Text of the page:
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Generally I am not a fan of vampire novels or films. It might be more accurate to say that I am selective. Books? ’SALEM’S LOT. Movies? 30 Days of Night, Near Dark and, yes, ’Salem’s Lot. I am adding the newly published ROVERS to the book list. It has been rolling around in my head like marbles in a boxcar since I finished reading it.

Richard Lange generally writes dark crime fiction, which is exactly what this novel is. It’s full of bad and dangerous people going at each other and everyone else who happens to cross their paths. Add the vampire element, and you have one of the best literary parties you will come across during this or any summer. Before we start, there are three things you should know: 1) The title of this wild tale is the term that vampires generally use to refer to themselves. 2) The book takes place in the American west, primarily in Nevada and Arizona. 3) It is set in 1976 in the runup to the United States bicentennial.

"Think of Stephen King collaborating with Joe R. Lansdale, and it will give you a fair idea of what is going on here, though the end result is all Lange."

Three primary storylines run through ROVERS. One involves a notorious group of rover bikers who call themselves the Fiends. It’s a gang of eight, and when we meet them, they are on the verge of being hired for a bit of over-the-top nastiness with even nastier, over-the-top compensation that had me screaming. Seriously. Another revolves around a pair of rover brothers, with Jesse being a bit older and much smarter than Edgar. There’s some tension between them, caused by Jesse having to boss around Edgar, who doesn’t like it one bit. The third concerns Charles Sanders, a grieving father whose son was murdered by a rover. He conducted his own investigation; after discovering the existence of rovers, he is on the hunt, driving around the west and passing out flyers while seeking information and hoping to exact vengeance.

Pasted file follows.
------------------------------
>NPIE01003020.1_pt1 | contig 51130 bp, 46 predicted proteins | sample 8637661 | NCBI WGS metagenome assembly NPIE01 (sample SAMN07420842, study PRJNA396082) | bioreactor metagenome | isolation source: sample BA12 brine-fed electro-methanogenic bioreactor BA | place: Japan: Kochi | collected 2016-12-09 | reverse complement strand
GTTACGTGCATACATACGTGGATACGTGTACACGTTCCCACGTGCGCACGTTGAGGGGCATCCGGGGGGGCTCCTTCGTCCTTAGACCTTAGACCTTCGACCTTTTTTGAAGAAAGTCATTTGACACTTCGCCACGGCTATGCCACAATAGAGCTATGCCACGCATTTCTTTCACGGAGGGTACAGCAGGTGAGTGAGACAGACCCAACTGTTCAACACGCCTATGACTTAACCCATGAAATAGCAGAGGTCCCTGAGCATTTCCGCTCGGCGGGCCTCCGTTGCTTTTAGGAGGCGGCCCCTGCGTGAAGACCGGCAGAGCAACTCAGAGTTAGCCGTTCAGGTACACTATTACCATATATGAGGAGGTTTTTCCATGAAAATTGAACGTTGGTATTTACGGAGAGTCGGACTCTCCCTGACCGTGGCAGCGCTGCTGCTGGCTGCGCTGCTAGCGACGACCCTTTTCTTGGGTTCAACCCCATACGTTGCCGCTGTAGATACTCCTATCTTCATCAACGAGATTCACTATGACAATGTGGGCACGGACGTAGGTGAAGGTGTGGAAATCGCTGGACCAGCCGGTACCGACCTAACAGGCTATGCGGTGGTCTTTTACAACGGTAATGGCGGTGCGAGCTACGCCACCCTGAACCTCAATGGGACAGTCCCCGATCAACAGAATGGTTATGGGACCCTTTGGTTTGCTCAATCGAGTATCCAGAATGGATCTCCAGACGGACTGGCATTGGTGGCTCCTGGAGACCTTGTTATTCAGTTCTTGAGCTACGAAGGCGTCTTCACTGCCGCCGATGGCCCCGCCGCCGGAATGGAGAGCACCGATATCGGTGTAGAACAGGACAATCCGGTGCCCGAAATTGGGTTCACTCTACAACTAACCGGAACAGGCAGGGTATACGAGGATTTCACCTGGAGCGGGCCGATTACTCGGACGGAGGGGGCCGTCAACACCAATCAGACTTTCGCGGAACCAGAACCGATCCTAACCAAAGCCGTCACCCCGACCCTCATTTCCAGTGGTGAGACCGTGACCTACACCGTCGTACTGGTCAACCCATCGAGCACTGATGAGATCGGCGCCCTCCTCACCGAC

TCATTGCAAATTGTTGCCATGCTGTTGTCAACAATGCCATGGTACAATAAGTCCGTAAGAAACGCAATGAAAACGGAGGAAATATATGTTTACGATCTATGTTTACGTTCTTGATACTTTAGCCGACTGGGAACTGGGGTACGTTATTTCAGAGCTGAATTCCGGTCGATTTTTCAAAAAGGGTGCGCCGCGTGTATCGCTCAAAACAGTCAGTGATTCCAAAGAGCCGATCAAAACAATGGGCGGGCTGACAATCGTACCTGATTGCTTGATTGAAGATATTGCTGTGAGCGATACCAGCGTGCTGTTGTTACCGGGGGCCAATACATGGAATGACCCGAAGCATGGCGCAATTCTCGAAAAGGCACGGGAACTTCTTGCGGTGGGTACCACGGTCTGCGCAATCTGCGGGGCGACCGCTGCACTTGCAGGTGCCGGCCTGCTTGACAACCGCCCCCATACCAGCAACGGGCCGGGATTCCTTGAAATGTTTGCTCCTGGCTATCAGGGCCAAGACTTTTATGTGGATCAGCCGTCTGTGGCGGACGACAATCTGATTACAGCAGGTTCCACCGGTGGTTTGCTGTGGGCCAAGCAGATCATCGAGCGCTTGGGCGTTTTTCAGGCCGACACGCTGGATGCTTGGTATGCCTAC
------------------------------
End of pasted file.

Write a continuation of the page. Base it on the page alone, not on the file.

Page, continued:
Lange does not waste a whole lot of time bringing these storylines together. First, Jesse, Edgar and a young woman out for some thrills interrupt the Fiends just as they are completing their latest mission and get the whole gang after them, hell-bent on revenge. Sanders kind of stumbles into the middle of things at a later point, and the result is combustible, to say the least. Lange borrows from traditional and contemporary vampire lore but throws a few hand grenades of his own into the mix. All the while, he hints and foreshadows while providing plenty of gore, which adds to but does not overwhelm this compelling and surprisingly literate story. Think of Stephen King collaborating with Joe R. Lansdale, and it will give you a fair idea of what is going on here, though the end result is all Lange.

In the interest of full disclosure, I should note that ROVERS hews pretty much to my own worldview that there are folks on the fringes who have been among us for a while and stay in the shadows until they don’t. So I hesitate to call the book “fiction,” but I’ll go with that for now. Regardless of what you or I might believe, this is an addictive, one-sit read that will echo in your head just like it does in mine.

Reviewed by Joe Hartlaub on August 7, 2021

by Richard Lange